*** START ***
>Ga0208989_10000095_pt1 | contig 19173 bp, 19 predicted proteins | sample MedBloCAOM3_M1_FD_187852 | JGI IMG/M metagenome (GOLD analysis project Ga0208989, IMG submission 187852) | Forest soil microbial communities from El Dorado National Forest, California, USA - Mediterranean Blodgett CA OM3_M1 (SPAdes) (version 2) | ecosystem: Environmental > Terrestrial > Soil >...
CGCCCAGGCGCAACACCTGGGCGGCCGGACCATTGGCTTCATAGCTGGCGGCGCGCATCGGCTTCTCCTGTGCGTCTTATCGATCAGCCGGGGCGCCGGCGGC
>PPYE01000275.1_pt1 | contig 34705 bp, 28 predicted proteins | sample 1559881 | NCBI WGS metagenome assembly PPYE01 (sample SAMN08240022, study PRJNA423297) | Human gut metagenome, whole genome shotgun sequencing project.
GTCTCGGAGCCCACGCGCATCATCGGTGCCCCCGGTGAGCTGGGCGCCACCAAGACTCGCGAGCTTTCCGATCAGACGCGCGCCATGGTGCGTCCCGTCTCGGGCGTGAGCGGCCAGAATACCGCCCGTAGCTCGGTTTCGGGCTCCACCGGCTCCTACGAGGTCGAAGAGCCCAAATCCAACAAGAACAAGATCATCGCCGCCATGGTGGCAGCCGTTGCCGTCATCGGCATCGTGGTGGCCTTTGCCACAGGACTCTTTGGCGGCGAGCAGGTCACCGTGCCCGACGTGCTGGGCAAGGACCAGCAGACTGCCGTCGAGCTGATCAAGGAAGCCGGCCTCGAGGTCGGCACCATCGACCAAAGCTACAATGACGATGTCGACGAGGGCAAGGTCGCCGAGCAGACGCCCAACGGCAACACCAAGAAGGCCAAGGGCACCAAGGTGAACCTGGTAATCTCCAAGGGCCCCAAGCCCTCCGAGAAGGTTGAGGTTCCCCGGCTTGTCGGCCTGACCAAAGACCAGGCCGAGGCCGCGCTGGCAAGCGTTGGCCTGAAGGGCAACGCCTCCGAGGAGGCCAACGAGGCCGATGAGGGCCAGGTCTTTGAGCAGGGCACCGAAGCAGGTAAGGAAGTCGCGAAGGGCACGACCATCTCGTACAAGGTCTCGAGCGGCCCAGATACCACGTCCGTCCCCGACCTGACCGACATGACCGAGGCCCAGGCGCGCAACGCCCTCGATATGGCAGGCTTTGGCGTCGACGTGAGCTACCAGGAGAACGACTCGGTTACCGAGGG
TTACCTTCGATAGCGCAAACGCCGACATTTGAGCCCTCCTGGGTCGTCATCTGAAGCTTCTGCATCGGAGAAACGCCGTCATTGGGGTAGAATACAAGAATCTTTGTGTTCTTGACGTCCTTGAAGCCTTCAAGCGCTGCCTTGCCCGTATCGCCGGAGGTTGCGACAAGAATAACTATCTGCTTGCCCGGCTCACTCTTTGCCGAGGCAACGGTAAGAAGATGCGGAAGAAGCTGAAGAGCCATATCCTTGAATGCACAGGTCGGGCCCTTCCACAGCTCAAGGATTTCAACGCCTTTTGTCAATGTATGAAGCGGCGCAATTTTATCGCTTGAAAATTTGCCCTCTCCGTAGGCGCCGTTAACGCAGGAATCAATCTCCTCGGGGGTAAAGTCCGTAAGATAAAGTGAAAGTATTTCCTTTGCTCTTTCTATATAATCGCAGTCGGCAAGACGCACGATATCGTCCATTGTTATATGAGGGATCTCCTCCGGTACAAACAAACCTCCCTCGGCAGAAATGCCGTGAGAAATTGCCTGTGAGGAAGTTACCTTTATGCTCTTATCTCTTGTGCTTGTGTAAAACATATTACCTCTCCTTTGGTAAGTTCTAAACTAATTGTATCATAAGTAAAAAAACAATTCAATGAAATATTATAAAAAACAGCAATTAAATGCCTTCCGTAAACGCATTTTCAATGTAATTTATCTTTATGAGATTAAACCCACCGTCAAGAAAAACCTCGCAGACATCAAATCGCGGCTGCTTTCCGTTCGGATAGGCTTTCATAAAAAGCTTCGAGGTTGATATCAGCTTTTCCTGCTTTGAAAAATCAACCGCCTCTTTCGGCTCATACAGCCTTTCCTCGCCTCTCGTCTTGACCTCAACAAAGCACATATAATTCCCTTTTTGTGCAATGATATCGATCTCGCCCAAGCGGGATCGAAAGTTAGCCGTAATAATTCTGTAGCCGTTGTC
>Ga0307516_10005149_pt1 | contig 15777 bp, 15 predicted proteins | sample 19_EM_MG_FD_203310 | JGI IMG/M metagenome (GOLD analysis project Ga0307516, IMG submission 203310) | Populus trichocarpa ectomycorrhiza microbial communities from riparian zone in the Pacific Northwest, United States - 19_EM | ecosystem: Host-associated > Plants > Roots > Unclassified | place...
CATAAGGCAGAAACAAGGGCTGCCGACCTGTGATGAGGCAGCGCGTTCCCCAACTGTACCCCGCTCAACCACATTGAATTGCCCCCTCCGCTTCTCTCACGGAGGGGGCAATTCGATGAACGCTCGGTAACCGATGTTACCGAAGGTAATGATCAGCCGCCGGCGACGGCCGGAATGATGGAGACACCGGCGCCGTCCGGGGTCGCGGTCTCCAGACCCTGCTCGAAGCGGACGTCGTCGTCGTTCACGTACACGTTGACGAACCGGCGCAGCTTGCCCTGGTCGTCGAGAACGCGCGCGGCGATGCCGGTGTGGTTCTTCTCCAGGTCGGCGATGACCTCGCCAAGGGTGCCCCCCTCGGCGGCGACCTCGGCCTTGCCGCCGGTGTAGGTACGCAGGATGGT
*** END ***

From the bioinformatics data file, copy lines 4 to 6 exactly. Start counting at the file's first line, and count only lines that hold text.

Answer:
GTCTCGGAGCCCACGCGCATCATCGGTGCCCCCGGTGAGCTGGGCGCCACCAAGACTCGCGAGCTTTCCGATCAGACGCGCGCCATGGTGCGTCCCGTCTCGGGCGTGAGCGGCCAGAATACCGCCCGTAGCTCGGTTTCGGGCTCCACCGGCTCCTACGAGGTCGAAGAGCCCAAATCCAACAAGAACAAGATCATCGCCGCCATGGTGGCAGCCGTTGCCGTCATCGGCATCGTGGTGGCCTTTGCCACAGGACTCTTTGGCGGCGAGCAGGTCACCGTGCCCGACGTGCTGGGCAAGGACCAGCAGACTGCCGTCGAGCTGATCAAGGAAGCCGGCCTCGAGGTCGGCACCATCGACCAAAGCTACAATGACGATGTCGACGAGGGCAAGGTCGCCGAGCAGACGCCCAACGGCAACACCAAGAAGGCCAAGGGCACCAAGGTGAACCTGGTAATCTCCAAGGGCCCCAAGCCCTCCGAGAAGGTTGAGGTTCCCCGGCTTGTCGGCCTGACCAAAGACCAGGCCGAGGCCGCGCTGGCAAGCGTTGGCCTGAAGGGCAACGCCTCCGAGGAGGCCAACGAGGCCGATGAGGGCCAGGTCTTTGAGCAGGGCACCGAAGCAGGTAAGGAAGTCGCGAAGGGCACGACCATCTCGTACAAGGTCTCGAGCGGCCCAGATACCACGTCCGTCCCCGACCTGACCGACATGACCGAGGCCCAGGCGCGCAACGCCCTCGATATGGCAGGCTTTGGCGTCGACGTGAGCTACCAGGAGAACGACTCGGTTACCGAGGG
TTACCTTCGATAGCGCAAACGCCGACATTTGAGCCCTCCTGGGTCGTCATCTGAAGCTTCTGCATCGGAGAAACGCCGTCATTGGGGTAGAATACAAGAATCTTTGTGTTCTTGACGTCCTTGAAGCCTTCAAGCGCTGCCTTGCCCGTATCGCCGGAGGTTGCGACAAGAATAACTATCTGCTTGCCCGGCTCACTCTTTGCCGAGGCAACGGTAAGAAGATGCGGAAGAAGCTGAAGAGCCATATCCTTGAATGCACAGGTCGGGCCCTTCCACAGCTCAAGGATTTCAACGCCTTTTGTCAATGTATGAAGCGGCGCAATTTTATCGCTTGAAAATTTGCCCTCTCCGTAGGCGCCGTTAACGCAGGAATCAATCTCCTCGGGGGTAAAGTCCGTAAGATAAAGTGAAAGTATTTCCTTTGCTCTTTCTATATAATCGCAGTCGGCAAGACGCACGATATCGTCCATTGTTATATGAGGGATCTCCTCCGGTACAAACAAACCTCCCTCGGCAGAAATGCCGTGAGAAATTGCCTGTGAGGAAGTTACCTTTATGCTCTTATCTCTTGTGCTTGTGTAAAACATATTACCTCTCCTTTGGTAAGTTCTAAACTAATTGTATCATAAGTAAAAAAACAATTCAATGAAATATTATAAAAAACAGCAATTAAATGCCTTCCGTAAACGCATTTTCAATGTAATTTATCTTTATGAGATTAAACCCACCGTCAAGAAAAACCTCGCAGACATCAAATCGCGGCTGCTTTCCGTTCGGATAGGCTTTCATAAAAAGCTTCGAGGTTGATATCAGCTTTTCCTGCTTTGAAAAATCAACCGCCTCTTTCGGCTCATACAGCCTTTCCTCGCCTCTCGTCTTGACCTCAACAAAGCACATATAATTCCCTTTTTGTGCAATGATATCGATCTCGCCCAAGCGGGATCGAAAGTTAGCCGTAATAATTCTGTAGCCGTTGTC
>Ga0307516_10005149_pt1 | contig 15777 bp, 15 predicted proteins | sample 19_EM_MG_FD_203310 | JGI IMG/M metagenome (GOLD analysis project Ga0307516, IMG submission 203310) | Populus trichocarpa ectomycorrhiza microbial communities from riparian zone in the Pacific Northwest, United States - 19_EM | ecosystem: Host-associated > Plants > Roots > Unclassified | place...